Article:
Depending on their makeup, background, and experiences, people can view how the world works very differently. Essentially, they understand reality itself—we could call it “truth”—in a certain way. Yeah, this can sound pretty heady and philosophical, but think about it—you probably know someone who thinks things are true that you think are just opinions or vice versa. If we intend to discover what is true and real via research, we have to understand different worldviews and perspectives because not everyone agrees on where truth and reality “lives.”

Hang with me here. Let’s start with some key terms.


Ontology is the study of reality, itself. It explores the very nature of being and existence. I know it may sound strange, but think with me—how do we know what you and I are experiencing right now is real? Maybe you believe it’s real because you can touch, taste, and measure things. Or maybe you also believe that a god or $1,000,000 or love are all real, though they cannot be observed very easily with our eyes or maybe even at all.


Ever heard of a “paradigm shift”? It’s the idea that what we once knew or thought has completely changed and can no longer explain the nature of reality. I know that sounds like Star Trek talk, but stick with me. There once was a time when people believed the Earth was the center of the universe—that everything in the heavens was designed with Earth in mind. Living in such a time, you’d probably just assume that any happening in the universe or in your back yard was all about humans and any deities who created or governed them.

But what about when people learned that the Earth was not the center of the universe? Mind. Blown. The very nature of reality changed. Now our backyards were not the center of the universe, rather, they were floating in space just like backyards on 47 Ursae Majoris c. Everything shifted.

People have yet to agree on one paradigm that sufficiently describes reality because we are all perceivers who come from different backgrounds and places in life. We perceive and experience differently. When forming a research project, you must define in what paradigm your research hails.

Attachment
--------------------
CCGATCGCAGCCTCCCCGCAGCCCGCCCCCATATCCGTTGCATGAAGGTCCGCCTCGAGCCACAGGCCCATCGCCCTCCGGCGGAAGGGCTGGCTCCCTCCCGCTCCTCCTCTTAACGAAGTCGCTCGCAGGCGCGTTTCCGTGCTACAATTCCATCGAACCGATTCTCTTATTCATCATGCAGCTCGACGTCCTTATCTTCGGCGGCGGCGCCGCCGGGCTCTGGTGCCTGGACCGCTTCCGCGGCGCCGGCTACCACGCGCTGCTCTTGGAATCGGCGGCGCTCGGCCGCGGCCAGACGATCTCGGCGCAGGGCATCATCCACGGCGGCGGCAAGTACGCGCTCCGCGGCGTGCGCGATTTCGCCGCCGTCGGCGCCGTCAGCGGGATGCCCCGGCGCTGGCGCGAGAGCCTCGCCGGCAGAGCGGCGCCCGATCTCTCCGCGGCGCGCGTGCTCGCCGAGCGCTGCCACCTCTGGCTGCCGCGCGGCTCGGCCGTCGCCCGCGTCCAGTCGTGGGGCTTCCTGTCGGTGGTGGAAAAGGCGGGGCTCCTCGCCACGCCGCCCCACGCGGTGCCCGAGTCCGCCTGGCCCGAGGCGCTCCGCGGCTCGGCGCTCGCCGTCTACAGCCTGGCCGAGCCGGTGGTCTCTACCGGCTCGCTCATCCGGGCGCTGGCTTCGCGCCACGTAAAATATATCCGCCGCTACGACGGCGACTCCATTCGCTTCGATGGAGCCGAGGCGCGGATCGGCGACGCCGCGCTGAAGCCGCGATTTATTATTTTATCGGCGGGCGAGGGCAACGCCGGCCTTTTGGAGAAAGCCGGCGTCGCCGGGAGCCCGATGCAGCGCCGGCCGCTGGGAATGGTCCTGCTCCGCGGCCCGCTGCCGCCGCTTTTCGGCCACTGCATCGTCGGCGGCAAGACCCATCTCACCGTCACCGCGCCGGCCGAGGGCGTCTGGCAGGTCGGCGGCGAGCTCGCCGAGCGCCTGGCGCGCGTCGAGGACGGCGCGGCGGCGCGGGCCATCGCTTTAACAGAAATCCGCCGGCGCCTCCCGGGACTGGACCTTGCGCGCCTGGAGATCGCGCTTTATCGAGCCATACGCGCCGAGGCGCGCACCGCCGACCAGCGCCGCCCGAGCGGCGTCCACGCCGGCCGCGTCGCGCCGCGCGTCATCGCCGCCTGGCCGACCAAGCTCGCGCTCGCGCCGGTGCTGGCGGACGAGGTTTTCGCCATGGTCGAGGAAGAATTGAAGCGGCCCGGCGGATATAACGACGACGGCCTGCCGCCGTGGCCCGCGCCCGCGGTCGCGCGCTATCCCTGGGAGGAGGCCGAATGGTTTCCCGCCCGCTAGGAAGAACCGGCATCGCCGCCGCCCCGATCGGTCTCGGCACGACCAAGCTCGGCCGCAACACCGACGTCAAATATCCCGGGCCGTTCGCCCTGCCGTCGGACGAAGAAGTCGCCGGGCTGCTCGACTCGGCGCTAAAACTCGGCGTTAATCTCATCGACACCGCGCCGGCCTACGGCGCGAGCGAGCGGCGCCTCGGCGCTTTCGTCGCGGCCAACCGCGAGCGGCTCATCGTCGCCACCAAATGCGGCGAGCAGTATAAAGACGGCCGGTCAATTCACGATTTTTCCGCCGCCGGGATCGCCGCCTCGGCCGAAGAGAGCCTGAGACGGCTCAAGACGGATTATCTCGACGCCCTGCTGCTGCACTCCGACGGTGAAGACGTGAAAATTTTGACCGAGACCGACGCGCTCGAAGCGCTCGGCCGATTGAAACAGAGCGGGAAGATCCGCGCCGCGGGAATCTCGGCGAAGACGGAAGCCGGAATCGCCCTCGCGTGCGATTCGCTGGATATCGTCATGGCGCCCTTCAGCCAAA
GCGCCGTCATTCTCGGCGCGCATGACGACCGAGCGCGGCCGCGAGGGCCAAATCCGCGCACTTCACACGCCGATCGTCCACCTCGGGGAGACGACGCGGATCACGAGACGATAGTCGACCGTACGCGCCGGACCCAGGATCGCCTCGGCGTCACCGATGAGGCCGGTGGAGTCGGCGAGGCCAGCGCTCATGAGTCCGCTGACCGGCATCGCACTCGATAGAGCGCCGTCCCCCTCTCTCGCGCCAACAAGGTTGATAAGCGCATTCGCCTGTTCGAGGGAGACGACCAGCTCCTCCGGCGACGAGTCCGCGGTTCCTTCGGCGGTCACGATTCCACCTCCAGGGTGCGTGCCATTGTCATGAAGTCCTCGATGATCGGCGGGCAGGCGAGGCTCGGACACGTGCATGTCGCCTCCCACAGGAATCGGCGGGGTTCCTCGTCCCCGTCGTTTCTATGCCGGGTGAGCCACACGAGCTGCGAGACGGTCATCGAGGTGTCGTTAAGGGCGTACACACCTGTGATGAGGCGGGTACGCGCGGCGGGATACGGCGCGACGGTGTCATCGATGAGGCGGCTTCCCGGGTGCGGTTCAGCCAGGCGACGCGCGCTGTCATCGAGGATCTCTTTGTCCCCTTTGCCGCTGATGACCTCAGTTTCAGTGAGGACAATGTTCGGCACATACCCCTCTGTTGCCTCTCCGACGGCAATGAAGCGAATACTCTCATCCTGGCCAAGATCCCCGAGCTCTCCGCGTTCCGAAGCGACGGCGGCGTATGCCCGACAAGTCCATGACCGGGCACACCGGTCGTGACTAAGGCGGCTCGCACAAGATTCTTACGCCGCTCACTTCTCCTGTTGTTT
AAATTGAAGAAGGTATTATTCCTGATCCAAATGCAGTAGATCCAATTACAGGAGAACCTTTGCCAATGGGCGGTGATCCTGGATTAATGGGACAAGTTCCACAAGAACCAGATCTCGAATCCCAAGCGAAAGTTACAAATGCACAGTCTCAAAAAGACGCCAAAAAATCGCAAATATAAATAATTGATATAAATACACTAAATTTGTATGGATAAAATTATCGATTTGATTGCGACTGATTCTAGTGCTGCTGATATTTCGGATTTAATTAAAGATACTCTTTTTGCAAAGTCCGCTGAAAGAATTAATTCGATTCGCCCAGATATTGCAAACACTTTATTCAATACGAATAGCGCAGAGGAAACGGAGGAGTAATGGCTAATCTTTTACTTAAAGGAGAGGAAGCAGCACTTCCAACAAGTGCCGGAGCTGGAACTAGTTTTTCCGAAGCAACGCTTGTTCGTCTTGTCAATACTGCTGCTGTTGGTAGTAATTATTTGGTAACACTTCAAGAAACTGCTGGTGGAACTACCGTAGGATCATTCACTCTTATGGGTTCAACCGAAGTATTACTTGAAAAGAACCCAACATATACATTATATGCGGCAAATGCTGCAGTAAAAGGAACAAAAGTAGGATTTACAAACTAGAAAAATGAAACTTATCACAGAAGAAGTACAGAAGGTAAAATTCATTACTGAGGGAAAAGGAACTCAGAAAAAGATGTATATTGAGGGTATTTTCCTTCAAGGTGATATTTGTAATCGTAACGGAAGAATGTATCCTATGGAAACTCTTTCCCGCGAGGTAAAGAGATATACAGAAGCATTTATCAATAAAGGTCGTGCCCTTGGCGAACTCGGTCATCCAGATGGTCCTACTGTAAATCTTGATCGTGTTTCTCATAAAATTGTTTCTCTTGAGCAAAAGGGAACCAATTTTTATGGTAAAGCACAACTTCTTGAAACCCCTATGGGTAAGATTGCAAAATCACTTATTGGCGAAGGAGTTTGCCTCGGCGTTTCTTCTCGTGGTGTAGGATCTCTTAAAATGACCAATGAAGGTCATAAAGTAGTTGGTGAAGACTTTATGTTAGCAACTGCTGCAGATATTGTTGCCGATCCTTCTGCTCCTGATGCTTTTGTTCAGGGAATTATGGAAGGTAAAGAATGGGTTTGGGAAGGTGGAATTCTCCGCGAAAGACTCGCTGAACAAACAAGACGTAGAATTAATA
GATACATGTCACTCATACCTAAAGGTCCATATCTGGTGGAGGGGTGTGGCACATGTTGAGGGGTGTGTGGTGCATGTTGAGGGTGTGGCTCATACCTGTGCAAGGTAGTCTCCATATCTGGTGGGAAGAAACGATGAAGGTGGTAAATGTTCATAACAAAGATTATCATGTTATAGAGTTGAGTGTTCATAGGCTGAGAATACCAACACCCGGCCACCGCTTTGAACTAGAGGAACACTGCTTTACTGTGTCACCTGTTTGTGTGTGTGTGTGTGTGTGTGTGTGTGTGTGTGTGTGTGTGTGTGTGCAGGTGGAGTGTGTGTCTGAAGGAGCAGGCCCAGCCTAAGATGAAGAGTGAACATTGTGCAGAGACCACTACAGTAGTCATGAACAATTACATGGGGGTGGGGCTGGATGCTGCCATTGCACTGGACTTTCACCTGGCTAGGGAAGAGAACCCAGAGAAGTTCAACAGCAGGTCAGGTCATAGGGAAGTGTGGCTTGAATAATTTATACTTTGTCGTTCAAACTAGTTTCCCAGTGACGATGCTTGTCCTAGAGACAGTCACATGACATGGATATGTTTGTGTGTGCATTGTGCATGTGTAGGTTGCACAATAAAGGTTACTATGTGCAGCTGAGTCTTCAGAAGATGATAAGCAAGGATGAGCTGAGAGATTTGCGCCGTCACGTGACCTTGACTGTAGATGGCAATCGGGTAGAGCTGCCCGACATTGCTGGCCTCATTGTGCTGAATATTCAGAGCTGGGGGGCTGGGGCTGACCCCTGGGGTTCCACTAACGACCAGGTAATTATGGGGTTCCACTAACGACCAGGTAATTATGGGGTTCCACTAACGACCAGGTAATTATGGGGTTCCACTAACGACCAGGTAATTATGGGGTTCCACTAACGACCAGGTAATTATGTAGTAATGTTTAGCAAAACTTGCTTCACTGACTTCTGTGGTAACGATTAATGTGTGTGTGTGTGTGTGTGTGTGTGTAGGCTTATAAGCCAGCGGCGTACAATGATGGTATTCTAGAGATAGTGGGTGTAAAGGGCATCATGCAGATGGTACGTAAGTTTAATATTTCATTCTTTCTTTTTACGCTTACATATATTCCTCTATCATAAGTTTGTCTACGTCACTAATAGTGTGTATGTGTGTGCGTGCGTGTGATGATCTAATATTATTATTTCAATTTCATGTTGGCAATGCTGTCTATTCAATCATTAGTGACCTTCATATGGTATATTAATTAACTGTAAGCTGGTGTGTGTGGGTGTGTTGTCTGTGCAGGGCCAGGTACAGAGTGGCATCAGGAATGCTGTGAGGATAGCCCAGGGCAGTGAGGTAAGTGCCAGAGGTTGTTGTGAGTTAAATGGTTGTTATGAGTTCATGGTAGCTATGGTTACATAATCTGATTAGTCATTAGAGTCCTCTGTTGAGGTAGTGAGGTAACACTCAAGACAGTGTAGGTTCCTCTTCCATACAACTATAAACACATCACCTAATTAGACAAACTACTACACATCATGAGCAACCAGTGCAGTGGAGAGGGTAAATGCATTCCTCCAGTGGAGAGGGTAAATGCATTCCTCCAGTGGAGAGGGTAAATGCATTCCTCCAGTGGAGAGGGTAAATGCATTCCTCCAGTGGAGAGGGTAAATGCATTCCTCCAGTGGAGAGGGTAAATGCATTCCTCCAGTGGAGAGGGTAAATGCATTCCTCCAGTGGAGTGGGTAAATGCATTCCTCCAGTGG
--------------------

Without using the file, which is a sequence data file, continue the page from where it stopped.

Postpositivism / “Factist”ConstructivismTransformative / Critical TheoryPragmatism
Nature of SelfDefined by society and external factors.Defined by interactions with others and a result of experiences.Defined by power relationships and structure of domination.Defined as an actor impacted by a problem.
OntologyThere is a real world independent of peoples’ perception. Only that which is recordable is real, but absolute truth can never be found.Reality is held inside each person. It is a result of their experiences.Reality is fraught with systems that oppress people and groups.Whatever works at the time. Stop worrying about the nature of reality.
EpistemologyKnowledge is derived through experiencing the world and measuring it.Knowledge is created by the subject’s actions and perceptions.Knowledge is obtained by observing and interpreting meaning.All we want to know about is the problem and a solution for it.
Role of ResearcherSeparate from what’s being investigated. measure objectively.Embedded in what is being investigated.Advocate for change and justice.Facilitator and problem solver.
Role of ResearchedThe object being studied.Source of information and understanding.The object being studied.Participant in the problem space.
Approach(es)QuantitativeQualitativeMixed MethodsMixed Methods
Deals withNumbers and factsStories and personal accountsLaws, systems, personal accountsAnything that helps solve the problem
GoalTheory verification through experimentationMaking meaning and understandingEmancipation and reformSolutions to improve current conditions

This chart is by no means complete, but it’s a start. As you develop a research project, determine what you are trying to do and select a paradigm that matches your goals.

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Dennis Cheatham

Associate Professor, Communication Design

Miami University

Updated: January 6, 2024 11:48 pm
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